Poached Nectarines in Earl Grey Vanilla Glacé

Did you all have a good weekend?  I had a lovely Thursday-Saturday at Disney World, and for those of you who haven’t been to Epcot, it is foodie heaven and you must go (be prepared to gain a couple pounds though….lol)!  Anyway, this is a recipe that I have had drafted for a long time, and it had been waiting very patiently until its day would come.  Well, when I found some cheap, pretty, and fragrant nectarines at the grocery store the other day, I knew the time had come.  I took them home with me, and they got turned into this lovely dessert. It seems like everyone has heard of poached pears, but how about poached nectarines or peaches?

I had never done it before, and it’s too bad I waited so long.  This dessert is DELICIOUS, and unbelievably fragrant.  Cooking this dessert is extra wonderful, because not only do you get to smell the wonderful aromas, but then you ALSO get to eat it!!!!??!!? Awesome.  I chose to poach my nectarines in Earl Grey because I really love the bergamot flavor with the nectarines, but you could use a different tea if you would like.

Poached Nectarines in Earl Grey Vanilla Glacé

Ingredients:

  • 2 ripe nectarines
  • 1 earl grey tea bag
  • 1/4 cup sugar
  • 2 inches of vanilla bean
  • 2 cups water

Directions:

  1. When you pick out nectarines (or peaches) at the store, the first thing you should do is pick it up and smell it. If it doesn’t smell like anything, don’t buy it. If it has a wonderful sweet aroma, then check for bruising. If it is not bruised and smells good, you should be good to go!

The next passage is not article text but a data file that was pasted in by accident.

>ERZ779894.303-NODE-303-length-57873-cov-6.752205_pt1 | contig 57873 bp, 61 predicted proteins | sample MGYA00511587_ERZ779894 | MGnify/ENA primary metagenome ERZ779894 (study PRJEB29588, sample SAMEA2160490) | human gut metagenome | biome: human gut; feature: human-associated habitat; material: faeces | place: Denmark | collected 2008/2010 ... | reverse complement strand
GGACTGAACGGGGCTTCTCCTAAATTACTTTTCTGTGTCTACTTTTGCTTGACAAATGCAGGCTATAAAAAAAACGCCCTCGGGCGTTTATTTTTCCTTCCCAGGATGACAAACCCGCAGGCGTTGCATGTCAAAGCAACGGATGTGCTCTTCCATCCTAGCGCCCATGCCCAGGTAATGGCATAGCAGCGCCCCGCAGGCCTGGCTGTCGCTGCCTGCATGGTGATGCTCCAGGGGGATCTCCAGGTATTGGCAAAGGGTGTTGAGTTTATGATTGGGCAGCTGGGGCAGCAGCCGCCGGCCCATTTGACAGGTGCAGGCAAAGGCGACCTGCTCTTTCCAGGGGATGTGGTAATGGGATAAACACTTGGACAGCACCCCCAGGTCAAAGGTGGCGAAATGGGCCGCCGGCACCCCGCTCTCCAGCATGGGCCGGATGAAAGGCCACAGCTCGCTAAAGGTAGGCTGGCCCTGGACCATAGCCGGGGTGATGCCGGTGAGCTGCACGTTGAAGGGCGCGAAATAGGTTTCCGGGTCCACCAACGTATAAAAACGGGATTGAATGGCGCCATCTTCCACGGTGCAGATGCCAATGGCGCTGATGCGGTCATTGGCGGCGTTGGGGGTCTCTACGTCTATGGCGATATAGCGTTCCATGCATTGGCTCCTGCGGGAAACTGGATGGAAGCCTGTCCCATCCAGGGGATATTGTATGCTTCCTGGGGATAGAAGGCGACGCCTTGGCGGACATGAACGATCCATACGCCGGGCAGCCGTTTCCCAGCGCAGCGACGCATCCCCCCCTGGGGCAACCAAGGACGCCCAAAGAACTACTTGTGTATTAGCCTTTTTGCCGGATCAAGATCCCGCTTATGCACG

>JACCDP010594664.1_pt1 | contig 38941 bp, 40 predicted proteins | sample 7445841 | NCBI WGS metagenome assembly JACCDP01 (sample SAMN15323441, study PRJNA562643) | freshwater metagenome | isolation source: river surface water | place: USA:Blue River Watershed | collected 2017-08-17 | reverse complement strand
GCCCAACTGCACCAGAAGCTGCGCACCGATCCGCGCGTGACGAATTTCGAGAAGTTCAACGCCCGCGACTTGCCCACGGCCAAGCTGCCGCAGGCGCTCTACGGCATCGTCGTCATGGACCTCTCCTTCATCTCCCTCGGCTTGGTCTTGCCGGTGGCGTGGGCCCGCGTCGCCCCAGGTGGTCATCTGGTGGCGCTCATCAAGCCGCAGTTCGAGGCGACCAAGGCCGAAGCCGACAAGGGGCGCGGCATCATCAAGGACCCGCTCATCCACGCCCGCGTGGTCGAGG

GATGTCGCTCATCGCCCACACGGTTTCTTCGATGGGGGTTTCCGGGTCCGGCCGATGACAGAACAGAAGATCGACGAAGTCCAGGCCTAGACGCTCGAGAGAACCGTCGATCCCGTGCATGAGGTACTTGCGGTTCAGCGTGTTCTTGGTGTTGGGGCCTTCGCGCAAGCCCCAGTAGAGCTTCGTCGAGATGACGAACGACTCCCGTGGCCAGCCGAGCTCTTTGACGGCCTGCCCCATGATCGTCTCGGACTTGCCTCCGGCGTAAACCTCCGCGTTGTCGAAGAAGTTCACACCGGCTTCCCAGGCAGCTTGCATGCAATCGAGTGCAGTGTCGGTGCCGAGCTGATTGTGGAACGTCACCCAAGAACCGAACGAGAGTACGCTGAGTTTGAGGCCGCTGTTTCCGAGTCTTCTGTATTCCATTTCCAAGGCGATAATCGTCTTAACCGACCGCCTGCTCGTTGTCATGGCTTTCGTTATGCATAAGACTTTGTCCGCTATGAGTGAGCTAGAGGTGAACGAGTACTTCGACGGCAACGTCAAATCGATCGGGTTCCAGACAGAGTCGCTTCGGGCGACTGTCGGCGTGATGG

2. Split open your vanilla bean, and scrape the seeds out. I personally wouldn’t substitute extract for the bean, because I think the flavor is nicer with the bean, and plus the little vanilla specks make the glacé extra pretty.
  3. Place the tea bags (don’t open up the tea bags, you want to remove it later), sugar, both the vanilla specks and the scraped out bean, and water into a saucepan, and bring to a boil over high heat. Once boiling, reduce to a simmer, and simmer the nectarines in the liquid for 2 minutes. Remove the tea bag, and remove the nectarines with a slotted spoon. Slip the skins off and discard them. You just blanched the nectarines, and if you aren’t familiar with this technique, you can use it to easily remove the skins of virtually anything.
  4. Return the nectarines to the pot and poach for 10 minutes. Remove the nectarines with a slotted spoon, and reduce the poaching liquid down to a thick syrup over high heat. This should take about 10 minutes, depending on how wide your pan is. Spoon the glacé over your nectarines, and you can either serve them whole or cut them up. Enjoy!